Tips on the real estate market and legal pitfalls - fresh from the experts

by Carlos
3 Minuten
Tips on the real estate market and legal pitfalls - fresh from the experts

Recently, I discovered an interesting blog, where the real estate expert and lawyer Amin El Gendi gives interesting insights into the real estate market and its development. What I found particularly revealing, since I am a real estate owner myself, is the handling of rent deposits when selling or (as in my case recently) buying a rented property.

The lawyer Amin El Gendi refers in his remarks to a case of the Regional Court of Dresden, which decided in this case. However, there are different variants, a clear statement cannot be made. The decisive factor is what was agreed in the contract (notarized purchase agreement of the real estate). The interesting thing was: If it is agreed in the contract that the seller transfers the rent deposits to the buyer, then the buyer must pay them even if he did not receive them from his tenants. But there was one restriction: the seller had assured that there would be no rent arrears during transfer of ownership. The missing rent deposit was therefore not considered. So, it is the seller's bad luck that he had not received any rent deposits. The buyer has relied on the contract and can insist on his right. An interesting article, which was well-prepared by the lawyer Amin El Gendi and is therefore understandable even for the layman.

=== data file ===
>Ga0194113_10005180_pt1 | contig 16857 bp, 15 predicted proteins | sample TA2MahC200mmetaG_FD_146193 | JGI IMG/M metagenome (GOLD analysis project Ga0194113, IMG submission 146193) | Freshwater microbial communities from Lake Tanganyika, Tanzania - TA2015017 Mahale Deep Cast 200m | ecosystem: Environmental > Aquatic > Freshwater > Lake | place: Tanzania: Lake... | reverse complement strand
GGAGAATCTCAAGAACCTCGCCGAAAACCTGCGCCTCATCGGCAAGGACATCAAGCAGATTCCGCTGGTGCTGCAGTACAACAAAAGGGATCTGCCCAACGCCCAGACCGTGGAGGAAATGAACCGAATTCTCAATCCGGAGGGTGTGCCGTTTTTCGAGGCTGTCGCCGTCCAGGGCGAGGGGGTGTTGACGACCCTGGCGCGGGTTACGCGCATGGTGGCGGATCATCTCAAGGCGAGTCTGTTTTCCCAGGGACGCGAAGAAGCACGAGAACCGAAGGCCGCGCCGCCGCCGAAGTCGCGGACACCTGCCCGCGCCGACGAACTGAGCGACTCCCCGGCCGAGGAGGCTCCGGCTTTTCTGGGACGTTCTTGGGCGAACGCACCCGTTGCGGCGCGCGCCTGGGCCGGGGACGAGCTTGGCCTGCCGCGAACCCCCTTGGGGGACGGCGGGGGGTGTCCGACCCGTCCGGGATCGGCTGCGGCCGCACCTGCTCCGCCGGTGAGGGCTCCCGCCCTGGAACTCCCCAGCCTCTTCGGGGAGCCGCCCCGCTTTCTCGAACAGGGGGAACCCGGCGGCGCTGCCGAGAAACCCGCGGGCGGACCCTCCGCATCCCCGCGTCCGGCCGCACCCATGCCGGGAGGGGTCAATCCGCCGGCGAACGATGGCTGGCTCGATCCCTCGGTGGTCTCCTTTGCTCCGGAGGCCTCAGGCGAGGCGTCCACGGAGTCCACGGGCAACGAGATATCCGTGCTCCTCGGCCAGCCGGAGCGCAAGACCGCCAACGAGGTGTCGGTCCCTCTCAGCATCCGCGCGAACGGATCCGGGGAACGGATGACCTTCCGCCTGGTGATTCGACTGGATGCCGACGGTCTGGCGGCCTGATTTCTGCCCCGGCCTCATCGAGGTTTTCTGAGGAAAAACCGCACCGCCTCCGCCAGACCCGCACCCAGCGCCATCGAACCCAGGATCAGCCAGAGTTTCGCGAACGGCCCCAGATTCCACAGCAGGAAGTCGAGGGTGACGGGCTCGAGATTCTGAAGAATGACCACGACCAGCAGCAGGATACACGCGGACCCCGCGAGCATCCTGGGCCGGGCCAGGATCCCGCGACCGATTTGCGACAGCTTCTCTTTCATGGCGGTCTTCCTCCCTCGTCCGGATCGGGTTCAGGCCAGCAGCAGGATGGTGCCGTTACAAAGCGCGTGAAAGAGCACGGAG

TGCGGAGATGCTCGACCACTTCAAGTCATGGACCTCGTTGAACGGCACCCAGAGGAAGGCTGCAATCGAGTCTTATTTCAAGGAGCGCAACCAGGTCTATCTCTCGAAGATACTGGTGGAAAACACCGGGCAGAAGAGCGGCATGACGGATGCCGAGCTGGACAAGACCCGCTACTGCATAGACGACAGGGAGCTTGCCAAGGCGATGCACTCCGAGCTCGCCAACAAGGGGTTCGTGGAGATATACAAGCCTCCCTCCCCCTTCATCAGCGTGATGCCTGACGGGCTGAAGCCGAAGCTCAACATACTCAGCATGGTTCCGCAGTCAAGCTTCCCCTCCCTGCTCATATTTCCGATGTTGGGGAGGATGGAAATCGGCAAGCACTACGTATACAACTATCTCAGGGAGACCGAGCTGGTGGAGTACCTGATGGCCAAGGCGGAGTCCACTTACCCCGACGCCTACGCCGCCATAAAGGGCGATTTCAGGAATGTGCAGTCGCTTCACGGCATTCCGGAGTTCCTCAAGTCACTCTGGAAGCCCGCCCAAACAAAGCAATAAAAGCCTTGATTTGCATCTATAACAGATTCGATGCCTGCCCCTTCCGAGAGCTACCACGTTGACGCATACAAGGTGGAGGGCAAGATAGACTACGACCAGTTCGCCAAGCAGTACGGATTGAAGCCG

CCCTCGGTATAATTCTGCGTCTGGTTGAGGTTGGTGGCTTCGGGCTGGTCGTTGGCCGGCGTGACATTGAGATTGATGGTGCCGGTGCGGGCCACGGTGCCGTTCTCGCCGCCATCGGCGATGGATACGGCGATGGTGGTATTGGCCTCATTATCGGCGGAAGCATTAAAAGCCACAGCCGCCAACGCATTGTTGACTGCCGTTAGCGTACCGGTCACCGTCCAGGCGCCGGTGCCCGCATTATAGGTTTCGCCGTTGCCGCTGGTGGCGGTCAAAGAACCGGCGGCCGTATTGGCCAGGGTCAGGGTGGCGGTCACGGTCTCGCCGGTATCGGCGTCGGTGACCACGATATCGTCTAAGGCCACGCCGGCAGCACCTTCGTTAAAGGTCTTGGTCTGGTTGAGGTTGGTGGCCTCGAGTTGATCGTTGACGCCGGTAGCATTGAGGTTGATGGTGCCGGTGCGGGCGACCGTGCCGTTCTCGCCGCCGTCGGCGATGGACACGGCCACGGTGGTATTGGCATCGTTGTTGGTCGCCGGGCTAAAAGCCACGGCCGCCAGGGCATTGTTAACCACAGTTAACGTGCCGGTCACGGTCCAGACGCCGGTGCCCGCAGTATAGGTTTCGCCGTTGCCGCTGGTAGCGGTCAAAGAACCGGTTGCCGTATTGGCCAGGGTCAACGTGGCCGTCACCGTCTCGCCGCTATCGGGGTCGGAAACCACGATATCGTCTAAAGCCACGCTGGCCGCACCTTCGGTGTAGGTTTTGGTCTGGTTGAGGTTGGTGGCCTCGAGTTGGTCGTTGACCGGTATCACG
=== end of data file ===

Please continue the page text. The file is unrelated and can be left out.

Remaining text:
Another article, also written by lawyer Amin El Gendi, caught my attention. It is about the case that the tenant moves out and leaves the flat to his children. Especially in times of scarce and expensive living space, this is an interesting possibility to give your children a hand and make the search for a new home easier. In short, the legal situation is similar: Tenants have the right to let their children live with them. It is also interesting that this applies if the children have already moved out and are now returning to the flat rented by their parents. What is not possible is that the tenant moves out of the flat completely and then makes the flat available to his children in its entirety. He must therefore continue to use the flat. However, there is a certain sponginess: nobody can ask the tenant to live in the flat every day (holidays, business trips). Whoever now thinks he can trick the law is mistaken: A court ruled favouring the landlord after the tenants wanted to give the impression that they would continue to live in the flat by leaving the kitchen furniture standing and coming to visit every six months.

The lawyer Amin El Gendi has written other interesting articles, whose reading is worthwhile for those interested in real estate, especially from the point of view of tenant and landlord.